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Gorowa loses patience

Former Warriors coach Ian Gorowa is threatening to report the Zimbabwe Football Association (Zifa) to world soccer governing body Fifa, in a bid to recover money which he claims is owed to him.

JOHANNESBURG — Former Warriors coach Ian Gorowa is threatening to report the Zimbabwe Football Association (Zifa) to world soccer governing body Fifa, in a bid to recover money which he claims is owed to him.

Fifa recently expelled the Warriors from the 2018 World Cup qualifiers as punishment for failing to pay former coach Jose Claudinei Georgini, also known as Valinhos.

Zifa told BBC Sport they “acknowledge” they owe Gorowa money, and are “in the process” of working out a payment plan. Gorowa was in charge of the Warriors in 2013, but quit the following year after Zimbabwe failed to qualify for the 2015 Africa Cup of Nations (Afcon) finals.

He claims he is owed close to $100 000 in salary arrears which he says he has failed to recover despite repeated reminders to Zifa as well as the country’s Sports ministry.

Gorowa told BBC Sport from his Johannesburg base that his patience has run out. “Zifa owes me close to $100 000 due to unpaid dues of eight months. My next action is to go to Fifa because it looks like I have exhausted all channels,” Gorowa said.

“This makes me sick because you can see how Zifa is making frantic efforts to pay off former coaches Valinhos and Tom Saintfiet who they owe as well.

“But me nothing, not even an engagement. And to make it worse, these are brothers who treat their fellow brother this way.

“It’s a shame and the fact that I took it to the highest office of sport in the country and nothing has been done.”

Zifa spokesman Xolisani Gwesela admitted the association owed Gorowa money in unpaid salaries.

“We acknowledge that we owe him and we are in the process of engaging him for a reasonable payment plan,” he told BBC Sport.

“We appeal to all our creditors to be patient as we continue to implement our debt servicing strategy.”

Gorowa believes Zimbabwe still has the potential to become a football powerhouse, but says players need to be adequately financially rewarded for their efforts.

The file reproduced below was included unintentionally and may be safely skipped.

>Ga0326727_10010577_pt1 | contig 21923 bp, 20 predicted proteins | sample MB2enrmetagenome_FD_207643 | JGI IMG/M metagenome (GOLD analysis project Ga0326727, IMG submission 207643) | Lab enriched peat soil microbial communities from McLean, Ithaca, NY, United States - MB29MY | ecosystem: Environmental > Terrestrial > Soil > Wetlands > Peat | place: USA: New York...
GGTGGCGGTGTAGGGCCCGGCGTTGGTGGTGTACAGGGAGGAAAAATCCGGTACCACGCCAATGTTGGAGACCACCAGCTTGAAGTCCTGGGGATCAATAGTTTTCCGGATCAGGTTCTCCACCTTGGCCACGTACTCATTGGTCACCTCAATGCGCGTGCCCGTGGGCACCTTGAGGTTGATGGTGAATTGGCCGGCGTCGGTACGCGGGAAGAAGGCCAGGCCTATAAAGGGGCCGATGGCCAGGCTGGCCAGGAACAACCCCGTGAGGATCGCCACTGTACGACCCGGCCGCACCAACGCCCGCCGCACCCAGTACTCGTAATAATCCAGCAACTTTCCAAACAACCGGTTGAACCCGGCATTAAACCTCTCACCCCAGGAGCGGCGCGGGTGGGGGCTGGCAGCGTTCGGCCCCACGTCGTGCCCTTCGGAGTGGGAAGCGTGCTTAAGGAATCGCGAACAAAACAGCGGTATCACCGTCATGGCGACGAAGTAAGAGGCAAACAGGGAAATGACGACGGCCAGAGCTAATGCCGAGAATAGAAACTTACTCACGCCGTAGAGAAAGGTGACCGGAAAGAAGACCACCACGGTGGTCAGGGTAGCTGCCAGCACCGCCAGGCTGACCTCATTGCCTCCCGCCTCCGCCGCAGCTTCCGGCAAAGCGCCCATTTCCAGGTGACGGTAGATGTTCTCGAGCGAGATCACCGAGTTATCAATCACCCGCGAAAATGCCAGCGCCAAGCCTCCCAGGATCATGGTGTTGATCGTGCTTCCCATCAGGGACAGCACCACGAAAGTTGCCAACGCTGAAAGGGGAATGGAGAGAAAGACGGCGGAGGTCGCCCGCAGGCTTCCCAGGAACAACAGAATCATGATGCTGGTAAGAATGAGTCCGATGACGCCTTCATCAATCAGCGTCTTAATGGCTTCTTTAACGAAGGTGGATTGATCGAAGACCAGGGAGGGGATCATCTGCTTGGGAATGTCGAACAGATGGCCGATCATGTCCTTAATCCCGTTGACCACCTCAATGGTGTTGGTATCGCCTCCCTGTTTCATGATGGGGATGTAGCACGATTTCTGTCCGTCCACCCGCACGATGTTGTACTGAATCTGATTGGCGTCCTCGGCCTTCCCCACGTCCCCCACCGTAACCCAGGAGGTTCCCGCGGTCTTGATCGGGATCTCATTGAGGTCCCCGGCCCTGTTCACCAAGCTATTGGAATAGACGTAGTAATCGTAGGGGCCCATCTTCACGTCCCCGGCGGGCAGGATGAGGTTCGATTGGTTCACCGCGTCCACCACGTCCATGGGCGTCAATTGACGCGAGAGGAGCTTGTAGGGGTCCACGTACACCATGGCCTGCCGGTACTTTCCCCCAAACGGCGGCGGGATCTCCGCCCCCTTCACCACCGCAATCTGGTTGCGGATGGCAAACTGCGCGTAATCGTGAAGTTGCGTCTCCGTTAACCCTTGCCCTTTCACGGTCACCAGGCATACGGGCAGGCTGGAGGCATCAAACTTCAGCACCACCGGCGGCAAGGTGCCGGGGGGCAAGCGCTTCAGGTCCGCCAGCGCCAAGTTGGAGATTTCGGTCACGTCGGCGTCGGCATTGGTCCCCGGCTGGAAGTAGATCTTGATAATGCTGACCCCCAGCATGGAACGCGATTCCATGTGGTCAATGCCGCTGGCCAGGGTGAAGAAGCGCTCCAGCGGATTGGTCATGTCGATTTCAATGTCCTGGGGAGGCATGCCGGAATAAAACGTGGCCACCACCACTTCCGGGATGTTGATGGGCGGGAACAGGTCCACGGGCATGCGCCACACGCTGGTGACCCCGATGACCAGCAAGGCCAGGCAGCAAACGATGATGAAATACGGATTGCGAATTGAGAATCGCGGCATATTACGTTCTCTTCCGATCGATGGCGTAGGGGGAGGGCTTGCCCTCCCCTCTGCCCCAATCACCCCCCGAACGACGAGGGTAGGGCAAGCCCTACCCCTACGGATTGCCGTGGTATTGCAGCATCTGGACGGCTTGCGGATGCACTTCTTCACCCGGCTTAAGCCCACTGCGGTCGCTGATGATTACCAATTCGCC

“I think poor administration and infighting is costing the nation and budding footballers’ successful careers. I feel sorry for the boys.

““For example we finished 4th in the Chan (African Nations Championship) tournament and the boys were promised half of the prize money for their efforts.

“The prize money was $250 000 and I got a letter from the chief executive officer which said they would make part payment and then make full payment by end of September last year. The whole team including the technical bench were given $30 000 and that was it.”

Gorowa says he now has no intention of returning to football in Zimbabwe, claiming Zifa is “chaotic and directionless”.

“It’s really sad and the futures of the players and their careers are at risk if the current situation cannot be resolved.”

Zifa is saddled with debts estimated at $4 million, but there is no solution as to how they will be cleared since the Sport, Arts and Culture ministry are also practically broke.

Besides being banished from the Fifa World Cup qualifiers, Zifa has no idea how it will fund the Warriors’ participation in the 2017 Afcon finals that start in June, the Cosafa Cup that starts in May in South Africa and the Under-23 Championships.

The Under-23 side has already qualified for the All-Africa Games after they defeated Cameroon 2-1 on aggregate.

Most of Zimbabwe’s problems have been blamed on Zifa president Cuthbert Dube and chief executive Jonathan Mashingaidze although the Sports and Recreation Commission has admitted that the problems started way before the duo came into office.


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